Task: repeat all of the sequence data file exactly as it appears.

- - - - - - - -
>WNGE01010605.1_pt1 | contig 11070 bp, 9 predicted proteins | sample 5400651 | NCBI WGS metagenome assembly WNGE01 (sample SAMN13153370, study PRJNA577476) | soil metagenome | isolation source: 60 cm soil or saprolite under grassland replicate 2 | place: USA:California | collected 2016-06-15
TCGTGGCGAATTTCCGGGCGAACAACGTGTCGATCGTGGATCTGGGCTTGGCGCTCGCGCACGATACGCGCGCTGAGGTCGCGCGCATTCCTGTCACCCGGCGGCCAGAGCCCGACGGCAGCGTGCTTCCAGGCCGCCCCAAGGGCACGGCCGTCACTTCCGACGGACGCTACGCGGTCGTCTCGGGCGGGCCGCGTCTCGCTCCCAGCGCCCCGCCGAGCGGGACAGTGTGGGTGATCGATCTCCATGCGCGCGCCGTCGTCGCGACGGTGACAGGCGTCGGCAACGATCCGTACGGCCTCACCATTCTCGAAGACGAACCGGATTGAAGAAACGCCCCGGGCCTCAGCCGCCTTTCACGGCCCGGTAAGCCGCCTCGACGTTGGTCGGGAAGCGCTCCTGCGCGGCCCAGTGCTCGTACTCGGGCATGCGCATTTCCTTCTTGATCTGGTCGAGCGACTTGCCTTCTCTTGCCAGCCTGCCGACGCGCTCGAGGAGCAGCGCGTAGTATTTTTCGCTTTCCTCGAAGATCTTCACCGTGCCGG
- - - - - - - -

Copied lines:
>WNGE01010605.1_pt1 | contig 11070 bp, 9 predicted proteins | sample 5400651 | NCBI WGS metagenome assembly WNGE01 (sample SAMN13153370, study PRJNA577476) | soil metagenome | isolation source: 60 cm soil or saprolite under grassland replicate 2 | place: USA:California | collected 2016-06-15
TCGTGGCGAATTTCCGGGCGAACAACGTGTCGATCGTGGATCTGGGCTTGGCGCTCGCGCACGATACGCGCGCTGAGGTCGCGCGCATTCCTGTCACCCGGCGGCCAGAGCCCGACGGCAGCGTGCTTCCAGGCCGCCCCAAGGGCACGGCCGTCACTTCCGACGGACGCTACGCGGTCGTCTCGGGCGGGCCGCGTCTCGCTCCCAGCGCCCCGCCGAGCGGGACAGTGTGGGTGATCGATCTCCATGCGCGCGCCGTCGTCGCGACGGTGACAGGCGTCGGCAACGATCCGTACGGCCTCACCATTCTCGAAGACGAACCGGATTGAAGAAACGCCCCGGGCCTCAGCCGCCTTTCACGGCCCGGTAAGCCGCCTCGACGTTGGTCGGGAAGCGCTCCTGCGCGGCCCAGTGCTCGTACTCGGGCATGCGCATTTCCTTCTTGATCTGGTCGAGCGACTTGCCTTCTCTTGCCAGCCTGCCGACGCGCTCGAGGAGCAGCGCGTAGTATTTTTCGCTTTCCTCGAAGATCTTCACCGTGCCGG